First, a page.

What’s in Your Pipeline?
Tibor Shanto

Win Tickets to see Tony Robbins in Toronto – July 24!

How Many Sales People Can Dance On The Head Of A Pin?0

by Tibor Shanto – tibor.shanto@sellbetter.ca

Sales Pin

Ever wonder why some companies can generate as much revenues with less sales people than others with more?  I think it has to do with the hoarder mentality that permeates sales thinking.  “The more territory, the more accounts I get, the better I will do”.  Yet often the opposite is true, more often than not, less is more in sales accounts and territories.

I remember when I was given responsibility for a new region, eight sales people looking after 13 states.  First thing I asked them to review the status of their top ten accounts, recent activity, and their specific plans for the next 12 months (pre CRM days).  Each of the eight territories, had some 300 – 500 accounts; on average, the top ten accounted for 72% of revenues in the territories, ranging from a low of 64% to a high of 82%.  Coincidentally, around the percentage mark of where they were to quota.  Their coverage plan was routine rather than inspiring, and growth was going to be more from momentum and rhythm, rather than execution of a structured plan.

I then asked them when they last saw or spoke to account number 25, account number 51, and number 100.  As you may expect, #25, sometime in the last six months, one remembered speaking to number 100 at Christmas, mostly because they called in to update their password, a call they transferred to their inside account support person.

When I asked them what can be done to hit their goals, all but one suggested that we add accounts to their territories that were homeless due to a recent departure.  When I suggested that I was actually planning to go the other way, reduce the number of accounts down to about 50 per rep, the hording gene really kicked in.  “That crazy Canadian, I always knew they were socialists, he is looking to nationalize my accounts, reduce my empire”.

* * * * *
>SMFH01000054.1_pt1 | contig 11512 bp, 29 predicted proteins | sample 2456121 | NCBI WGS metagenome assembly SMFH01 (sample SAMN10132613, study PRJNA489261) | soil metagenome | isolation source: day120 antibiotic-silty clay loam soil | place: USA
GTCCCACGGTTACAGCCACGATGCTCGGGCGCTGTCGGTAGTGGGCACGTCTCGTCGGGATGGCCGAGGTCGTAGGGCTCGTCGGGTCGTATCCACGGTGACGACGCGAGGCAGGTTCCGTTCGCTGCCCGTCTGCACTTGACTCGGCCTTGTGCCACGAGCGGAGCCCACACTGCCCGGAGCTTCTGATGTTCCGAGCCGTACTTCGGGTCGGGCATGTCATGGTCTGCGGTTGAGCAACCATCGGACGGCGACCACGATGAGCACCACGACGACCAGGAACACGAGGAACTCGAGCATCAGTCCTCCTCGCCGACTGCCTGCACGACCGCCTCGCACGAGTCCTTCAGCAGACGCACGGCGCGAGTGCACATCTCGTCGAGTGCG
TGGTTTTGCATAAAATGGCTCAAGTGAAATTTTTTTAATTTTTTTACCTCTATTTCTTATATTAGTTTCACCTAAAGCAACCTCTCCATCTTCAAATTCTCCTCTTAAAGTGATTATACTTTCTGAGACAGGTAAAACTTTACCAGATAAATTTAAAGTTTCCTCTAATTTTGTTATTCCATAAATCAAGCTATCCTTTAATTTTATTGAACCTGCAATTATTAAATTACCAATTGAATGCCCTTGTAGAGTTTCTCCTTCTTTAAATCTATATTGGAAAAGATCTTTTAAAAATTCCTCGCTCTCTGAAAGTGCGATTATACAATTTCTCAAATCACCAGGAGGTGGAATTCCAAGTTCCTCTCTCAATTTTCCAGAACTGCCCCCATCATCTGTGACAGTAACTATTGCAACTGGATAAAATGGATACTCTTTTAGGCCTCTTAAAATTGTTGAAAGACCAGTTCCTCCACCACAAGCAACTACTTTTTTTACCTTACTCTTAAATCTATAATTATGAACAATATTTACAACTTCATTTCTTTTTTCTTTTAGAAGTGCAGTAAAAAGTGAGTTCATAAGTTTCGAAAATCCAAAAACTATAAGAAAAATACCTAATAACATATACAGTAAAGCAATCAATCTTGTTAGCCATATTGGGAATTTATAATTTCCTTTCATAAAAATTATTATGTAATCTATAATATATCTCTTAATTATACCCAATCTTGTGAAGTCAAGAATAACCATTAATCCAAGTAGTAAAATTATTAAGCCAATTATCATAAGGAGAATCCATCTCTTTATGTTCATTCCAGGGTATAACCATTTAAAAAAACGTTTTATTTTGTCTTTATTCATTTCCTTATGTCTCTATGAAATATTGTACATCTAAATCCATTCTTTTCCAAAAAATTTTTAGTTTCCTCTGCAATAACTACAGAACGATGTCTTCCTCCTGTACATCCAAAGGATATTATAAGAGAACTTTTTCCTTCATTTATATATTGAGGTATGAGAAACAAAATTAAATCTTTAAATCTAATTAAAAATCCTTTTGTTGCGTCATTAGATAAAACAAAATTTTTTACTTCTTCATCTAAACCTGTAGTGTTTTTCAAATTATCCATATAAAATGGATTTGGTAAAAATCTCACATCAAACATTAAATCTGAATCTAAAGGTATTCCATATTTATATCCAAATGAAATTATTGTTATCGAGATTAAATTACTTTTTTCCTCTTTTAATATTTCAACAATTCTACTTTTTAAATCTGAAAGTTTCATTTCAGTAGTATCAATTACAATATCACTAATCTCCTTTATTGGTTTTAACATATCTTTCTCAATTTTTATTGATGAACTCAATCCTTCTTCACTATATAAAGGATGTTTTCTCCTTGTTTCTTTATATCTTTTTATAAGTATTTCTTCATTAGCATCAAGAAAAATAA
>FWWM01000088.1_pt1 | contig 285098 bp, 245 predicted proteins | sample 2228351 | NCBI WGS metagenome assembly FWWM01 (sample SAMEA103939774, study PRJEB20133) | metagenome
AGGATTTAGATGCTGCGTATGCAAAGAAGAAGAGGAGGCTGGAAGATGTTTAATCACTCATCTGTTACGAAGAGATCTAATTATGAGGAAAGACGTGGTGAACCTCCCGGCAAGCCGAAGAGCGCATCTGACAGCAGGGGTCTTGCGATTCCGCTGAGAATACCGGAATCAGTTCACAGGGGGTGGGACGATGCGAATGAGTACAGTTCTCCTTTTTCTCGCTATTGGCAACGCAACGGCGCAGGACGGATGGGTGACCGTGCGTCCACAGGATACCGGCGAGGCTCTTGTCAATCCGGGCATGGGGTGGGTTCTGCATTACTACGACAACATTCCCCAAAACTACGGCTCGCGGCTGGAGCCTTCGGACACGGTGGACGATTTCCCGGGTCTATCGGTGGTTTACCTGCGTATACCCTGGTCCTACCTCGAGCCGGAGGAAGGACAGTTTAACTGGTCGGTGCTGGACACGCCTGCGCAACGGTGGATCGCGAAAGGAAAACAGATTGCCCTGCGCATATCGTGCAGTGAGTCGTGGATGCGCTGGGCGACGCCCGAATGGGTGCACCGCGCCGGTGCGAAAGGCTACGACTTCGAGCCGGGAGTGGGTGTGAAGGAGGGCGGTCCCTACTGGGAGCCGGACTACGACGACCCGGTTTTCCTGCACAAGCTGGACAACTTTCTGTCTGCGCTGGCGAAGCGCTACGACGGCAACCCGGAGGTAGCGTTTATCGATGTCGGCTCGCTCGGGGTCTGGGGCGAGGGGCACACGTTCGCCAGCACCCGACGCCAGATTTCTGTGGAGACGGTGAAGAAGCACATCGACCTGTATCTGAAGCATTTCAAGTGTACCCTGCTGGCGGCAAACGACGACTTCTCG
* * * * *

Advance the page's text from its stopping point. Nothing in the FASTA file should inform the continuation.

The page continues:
Well I wasn’t going to nationalize, but give it to the support team, who were dealing with accounts number 50 and on as it was.  This would make for less clutter for the territory reps, and provide the clarity they needed to work with their clients, prospect for new opportunities, and drive success.  They thought I was nuts, when I suggested they can have as many accounts as they want to prospect and bring on, 20, 50, 100, whatever they liked.  But with nearly 72% of their revenue coming from ten accounts, it would be easier to grow the ten, add a few juicy new accounts to make goal, rather than spending their time counting accounts from a distance.

The hoarding gene is strong in sales; after all, some of these reps become managers, then directors, and eventually VP’s.  You can tell when you meet them, the solution to everything is adding more resources, more territory, more reps, more accounts; behind on the numbers, “give me another rep”.  At the same time you meet others, who after analysing the data, look to optimize territories to maximize client experience and revenues, shrinking territories to create focus, rather than growing them and creating dilution.

One of the only good things to be said for the recession is it showed many organizations that they could in fact deliver more numbers with less headcount.  Reducing creates focus which drives creativity, when you reduce, the competent reps step up and deliver, while others demonstrate why you may be better off with less.  Sellers always tell you that in sales it is “quality over quantity”, why not apply that to territories and reps as well?

So to answer the question as to how many reps can dance on the head of a pin?  A lot less than you think you need to have on that head.

What’s in Your Pipeline?
Tibor Shanto

3 More Tips For Effective Telephone Prospecting1

by Tibor Shanto – tibor.shanto@sellbetter.ca

Phone guy

On Monday I wrote about the need to counterbalance for some of the realities of telephone prospecting, and some things sellers can do to compensate.  Today I offer up some other basic things you can do, to improve your success in some simple ways.

Some of these things may seem mundane and basic, but that doesn’t lessen their importance in consistent results from telephone prospecting.  As in sports, music or other crafts, focusing on the most basic aspects is as important as mastering the big things, your messaging, value props, etc.  The balance and combination of the two, augmented by your style and personality are what make for your success.

We spoke about intonation on Monday, we the most basic thing you can do is smile when you are on the phone.  Smile even when you feel like reaching through the line and strangling the person at the other end.  The tone and tenor of your voice is different when you smile, but it does carry over the phone and impacts your listener. We all remember the old song “When you’re smiling – the whole world smiles with you”, is true!  Smiling is something you can practice, sounds odd, but in the heat of the moment, when your emotions kick in, you will forget unless you practice it as part of your routine.